Here’s what you’ll need:
- White school glue (for a lot of us, that’d be Elmer’s – but any white glue will work) – 1 tablespoon.
- Food coloring (you choose).
- Borax powder (if you don’t have any already in the house, you can find it at almost any hardware store, grocery store (in the laundry detergent aisle), or those really big stores) – 1/2 teaspoon.
- Cornstarch – 3 tablespoons.
- Warm water – 4 tablespoons.
- 2 cups (for mixing in) – small ones will do.
Here’s what you’ll do:
- Mix the cornstarch, borax and warm water in cup #1.
- Mix the glue and food coloring in cup #2.
- Pour cup #1 into cup #2.
- Stir, stir, stir until a slimy glob forms in the middle of the cup (But don’t stop yet! We’re not making slime today.)
- Take the glob out of the cup (There will be some extra liquid left in the cup. That’s fine.) and roll it in your hands into a ball (it will be stretchy and stringy at first, then it comes together). If it’s still a little wet, dry it with a paper towel.
- And Boing! It’s a ball.
If you’d like to watch all that being done, before trying it yourself, here you go: DIY Bouncy Ball.
The science of all that?
A “polymer” is something made up of long chains of big molecules – in this case, the main ingredient of the glue, polyvinyl acetate (PVAc). Those molecule “chains” can slide past each other, so you can pour the glue out of the bottle.
That PVAc is the result of a couple chemistry reactions that begin with the petrochemical ethylene. The ethylene is used to make a monomer called vinyl acetate, and that vinyl acetate is converted to POLYvinyl acetate (see what we did there?).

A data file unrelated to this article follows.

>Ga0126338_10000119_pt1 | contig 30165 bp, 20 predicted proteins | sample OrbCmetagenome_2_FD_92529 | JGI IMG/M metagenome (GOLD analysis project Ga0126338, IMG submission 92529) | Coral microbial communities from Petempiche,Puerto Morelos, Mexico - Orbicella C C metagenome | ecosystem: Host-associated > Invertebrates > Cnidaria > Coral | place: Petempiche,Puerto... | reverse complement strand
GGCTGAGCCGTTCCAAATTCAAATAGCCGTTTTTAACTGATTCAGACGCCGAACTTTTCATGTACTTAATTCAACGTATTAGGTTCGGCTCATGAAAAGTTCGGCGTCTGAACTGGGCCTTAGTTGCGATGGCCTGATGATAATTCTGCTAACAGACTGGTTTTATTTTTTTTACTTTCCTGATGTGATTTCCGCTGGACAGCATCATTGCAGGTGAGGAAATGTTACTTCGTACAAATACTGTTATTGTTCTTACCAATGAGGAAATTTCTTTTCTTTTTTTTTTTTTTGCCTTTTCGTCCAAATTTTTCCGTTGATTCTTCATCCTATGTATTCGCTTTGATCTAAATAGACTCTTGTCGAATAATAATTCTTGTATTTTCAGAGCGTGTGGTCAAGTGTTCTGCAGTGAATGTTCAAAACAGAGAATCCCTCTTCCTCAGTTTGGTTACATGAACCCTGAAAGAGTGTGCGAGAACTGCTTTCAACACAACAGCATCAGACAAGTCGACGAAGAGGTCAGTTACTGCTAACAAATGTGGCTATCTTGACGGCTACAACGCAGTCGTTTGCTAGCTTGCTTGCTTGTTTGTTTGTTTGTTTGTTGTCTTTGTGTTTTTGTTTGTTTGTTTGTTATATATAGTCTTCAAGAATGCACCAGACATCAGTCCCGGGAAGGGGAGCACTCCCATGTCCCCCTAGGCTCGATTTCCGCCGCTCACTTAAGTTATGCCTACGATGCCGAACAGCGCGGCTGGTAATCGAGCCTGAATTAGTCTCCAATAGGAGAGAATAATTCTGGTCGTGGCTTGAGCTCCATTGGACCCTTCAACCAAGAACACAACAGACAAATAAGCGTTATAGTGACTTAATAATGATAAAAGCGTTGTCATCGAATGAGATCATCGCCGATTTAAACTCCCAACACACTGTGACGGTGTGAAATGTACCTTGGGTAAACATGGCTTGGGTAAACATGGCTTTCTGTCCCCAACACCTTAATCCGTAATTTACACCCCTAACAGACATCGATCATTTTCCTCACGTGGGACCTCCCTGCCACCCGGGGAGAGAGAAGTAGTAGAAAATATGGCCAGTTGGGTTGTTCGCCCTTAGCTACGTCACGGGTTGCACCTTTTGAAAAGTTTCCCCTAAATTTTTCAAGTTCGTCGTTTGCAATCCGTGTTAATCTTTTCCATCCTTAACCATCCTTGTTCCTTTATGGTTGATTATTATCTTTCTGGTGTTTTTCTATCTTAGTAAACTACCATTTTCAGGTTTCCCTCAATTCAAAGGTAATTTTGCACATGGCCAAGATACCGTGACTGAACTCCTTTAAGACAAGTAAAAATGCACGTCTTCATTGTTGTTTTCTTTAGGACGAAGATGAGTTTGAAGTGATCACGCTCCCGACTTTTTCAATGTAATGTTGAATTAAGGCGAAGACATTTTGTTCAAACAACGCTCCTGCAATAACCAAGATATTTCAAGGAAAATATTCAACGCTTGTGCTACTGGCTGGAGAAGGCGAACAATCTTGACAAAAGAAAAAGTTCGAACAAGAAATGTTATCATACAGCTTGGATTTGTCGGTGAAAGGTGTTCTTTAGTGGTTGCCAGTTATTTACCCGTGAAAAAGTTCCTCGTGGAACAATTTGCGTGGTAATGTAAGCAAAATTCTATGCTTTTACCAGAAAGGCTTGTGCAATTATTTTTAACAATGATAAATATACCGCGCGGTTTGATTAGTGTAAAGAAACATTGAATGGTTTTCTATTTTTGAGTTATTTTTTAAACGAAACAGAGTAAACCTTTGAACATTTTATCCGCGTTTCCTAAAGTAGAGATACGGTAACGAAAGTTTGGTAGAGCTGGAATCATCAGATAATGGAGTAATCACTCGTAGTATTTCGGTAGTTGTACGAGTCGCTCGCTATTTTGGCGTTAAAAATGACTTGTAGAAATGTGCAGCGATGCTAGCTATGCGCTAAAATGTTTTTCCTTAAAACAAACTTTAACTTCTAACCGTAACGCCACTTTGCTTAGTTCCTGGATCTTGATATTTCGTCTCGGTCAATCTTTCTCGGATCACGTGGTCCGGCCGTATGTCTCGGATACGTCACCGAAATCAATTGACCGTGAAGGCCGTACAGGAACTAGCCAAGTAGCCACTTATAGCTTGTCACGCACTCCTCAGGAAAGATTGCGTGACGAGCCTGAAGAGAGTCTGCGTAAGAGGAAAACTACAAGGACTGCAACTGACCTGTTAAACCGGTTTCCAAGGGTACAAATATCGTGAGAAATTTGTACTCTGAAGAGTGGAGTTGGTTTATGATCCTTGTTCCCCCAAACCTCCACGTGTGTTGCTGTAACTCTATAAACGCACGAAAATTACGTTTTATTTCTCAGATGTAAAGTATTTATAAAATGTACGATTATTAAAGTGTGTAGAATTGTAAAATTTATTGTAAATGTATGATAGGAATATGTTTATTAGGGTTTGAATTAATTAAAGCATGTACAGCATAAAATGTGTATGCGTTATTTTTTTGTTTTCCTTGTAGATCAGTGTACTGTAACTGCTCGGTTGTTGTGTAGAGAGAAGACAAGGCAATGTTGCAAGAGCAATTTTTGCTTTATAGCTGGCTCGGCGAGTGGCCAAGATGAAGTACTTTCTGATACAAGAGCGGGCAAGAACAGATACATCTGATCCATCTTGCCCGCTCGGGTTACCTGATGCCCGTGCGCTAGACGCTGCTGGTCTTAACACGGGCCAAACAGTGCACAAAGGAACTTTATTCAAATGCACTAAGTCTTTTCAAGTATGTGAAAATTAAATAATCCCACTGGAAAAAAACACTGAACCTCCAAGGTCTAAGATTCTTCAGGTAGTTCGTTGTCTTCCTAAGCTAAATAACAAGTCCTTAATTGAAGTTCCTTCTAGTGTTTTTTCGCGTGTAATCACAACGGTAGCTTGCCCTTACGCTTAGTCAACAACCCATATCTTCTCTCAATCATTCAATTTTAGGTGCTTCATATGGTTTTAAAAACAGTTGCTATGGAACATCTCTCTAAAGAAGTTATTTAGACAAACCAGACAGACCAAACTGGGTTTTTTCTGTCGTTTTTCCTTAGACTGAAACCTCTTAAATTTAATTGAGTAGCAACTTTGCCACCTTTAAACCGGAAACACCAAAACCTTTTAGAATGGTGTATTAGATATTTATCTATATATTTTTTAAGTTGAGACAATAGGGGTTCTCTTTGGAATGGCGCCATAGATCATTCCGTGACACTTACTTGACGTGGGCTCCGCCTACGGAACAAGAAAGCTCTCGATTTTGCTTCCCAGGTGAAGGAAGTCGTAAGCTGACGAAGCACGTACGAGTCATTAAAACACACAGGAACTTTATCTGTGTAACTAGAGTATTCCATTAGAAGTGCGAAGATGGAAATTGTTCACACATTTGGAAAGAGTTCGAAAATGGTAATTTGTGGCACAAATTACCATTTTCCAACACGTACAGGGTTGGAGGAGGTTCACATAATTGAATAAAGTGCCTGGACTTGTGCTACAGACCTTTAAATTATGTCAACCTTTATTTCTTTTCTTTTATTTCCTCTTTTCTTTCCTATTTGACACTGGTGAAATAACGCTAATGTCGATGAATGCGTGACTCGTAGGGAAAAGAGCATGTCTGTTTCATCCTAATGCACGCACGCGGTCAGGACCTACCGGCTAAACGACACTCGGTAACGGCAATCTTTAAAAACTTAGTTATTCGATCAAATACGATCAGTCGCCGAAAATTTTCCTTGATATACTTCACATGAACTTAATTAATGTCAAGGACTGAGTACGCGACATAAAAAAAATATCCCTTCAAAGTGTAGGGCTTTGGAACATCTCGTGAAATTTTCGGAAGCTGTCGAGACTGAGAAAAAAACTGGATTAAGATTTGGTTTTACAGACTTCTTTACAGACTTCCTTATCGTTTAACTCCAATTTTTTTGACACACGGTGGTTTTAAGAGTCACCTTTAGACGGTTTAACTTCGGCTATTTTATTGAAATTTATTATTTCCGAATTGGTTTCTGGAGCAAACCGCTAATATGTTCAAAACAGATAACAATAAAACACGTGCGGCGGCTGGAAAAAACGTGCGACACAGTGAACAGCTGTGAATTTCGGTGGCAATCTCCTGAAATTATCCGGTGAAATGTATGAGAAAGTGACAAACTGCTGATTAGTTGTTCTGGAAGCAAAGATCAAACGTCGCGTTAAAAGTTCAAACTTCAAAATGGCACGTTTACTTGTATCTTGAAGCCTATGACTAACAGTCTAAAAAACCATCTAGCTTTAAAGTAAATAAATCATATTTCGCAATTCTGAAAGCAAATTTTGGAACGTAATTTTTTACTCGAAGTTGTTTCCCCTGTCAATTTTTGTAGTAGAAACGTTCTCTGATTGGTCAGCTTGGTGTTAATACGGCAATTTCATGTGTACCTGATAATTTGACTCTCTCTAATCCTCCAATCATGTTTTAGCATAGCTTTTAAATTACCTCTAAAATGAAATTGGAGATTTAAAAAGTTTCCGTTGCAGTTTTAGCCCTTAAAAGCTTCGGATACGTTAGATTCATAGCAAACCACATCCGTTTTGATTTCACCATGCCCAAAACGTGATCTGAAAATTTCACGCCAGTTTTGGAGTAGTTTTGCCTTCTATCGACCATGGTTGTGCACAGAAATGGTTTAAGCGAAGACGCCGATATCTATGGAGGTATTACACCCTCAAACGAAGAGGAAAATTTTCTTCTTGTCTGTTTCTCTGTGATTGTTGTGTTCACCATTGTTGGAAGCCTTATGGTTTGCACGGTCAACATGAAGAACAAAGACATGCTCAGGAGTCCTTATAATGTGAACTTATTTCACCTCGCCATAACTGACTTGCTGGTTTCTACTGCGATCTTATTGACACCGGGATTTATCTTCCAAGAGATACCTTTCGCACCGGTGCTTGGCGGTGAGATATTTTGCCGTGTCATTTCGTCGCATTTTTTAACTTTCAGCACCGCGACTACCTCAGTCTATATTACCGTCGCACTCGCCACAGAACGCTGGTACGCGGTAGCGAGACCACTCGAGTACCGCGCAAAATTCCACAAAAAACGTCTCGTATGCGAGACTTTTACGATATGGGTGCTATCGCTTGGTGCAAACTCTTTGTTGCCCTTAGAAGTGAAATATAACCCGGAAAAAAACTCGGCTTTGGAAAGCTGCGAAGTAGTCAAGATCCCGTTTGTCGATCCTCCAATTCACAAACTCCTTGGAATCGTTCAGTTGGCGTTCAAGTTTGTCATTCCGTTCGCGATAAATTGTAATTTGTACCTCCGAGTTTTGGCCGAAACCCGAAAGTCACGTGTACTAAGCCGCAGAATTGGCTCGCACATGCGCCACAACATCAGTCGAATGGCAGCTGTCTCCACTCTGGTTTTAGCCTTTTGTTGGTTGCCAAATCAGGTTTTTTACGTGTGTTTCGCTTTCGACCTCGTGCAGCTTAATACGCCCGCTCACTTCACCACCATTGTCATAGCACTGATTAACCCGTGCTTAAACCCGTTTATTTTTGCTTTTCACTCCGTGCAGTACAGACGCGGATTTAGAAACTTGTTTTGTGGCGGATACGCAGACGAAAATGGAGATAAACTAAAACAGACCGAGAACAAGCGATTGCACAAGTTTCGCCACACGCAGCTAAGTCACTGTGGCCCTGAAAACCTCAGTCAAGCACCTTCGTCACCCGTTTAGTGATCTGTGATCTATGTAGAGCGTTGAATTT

Chemistry tip: just add “poly” to the front of the monomer name and you have the polymer name.
But add borax to the polymer glue and you get slime, a sort of liquid, sort of solid. That’s because the borax “ties” those big molecules together (a scientist would call that “cross-linking”) so they don’t slide anymore, they squish and squash.
Now add cornstarch, and you’re entering non-Newtonian fluid territory (very sciency stuff here). The result? Even more solid now, and less gooey – so you can form your slime into a ball.
And that same polymer principle (long, connected chains of molecules) is behind the many plastics we use every day – from the plastic used to make milk jugs, to the polymer fiber in outdoor rugs, to the plastics in our phone casing and keyboard, to the carbon fiber-reinforced plastics that airplanes and cars and bikes are built from.
Product Monomer Polymer
Milk Jug ethylene polyethylene
Outdoor Rug propylene polypropylene
Phones acrylonitrile-butadiene poly (acrylonitrile-butadiene-styrene)
Carbon Fiber acrylonitrile polyacrylonitrile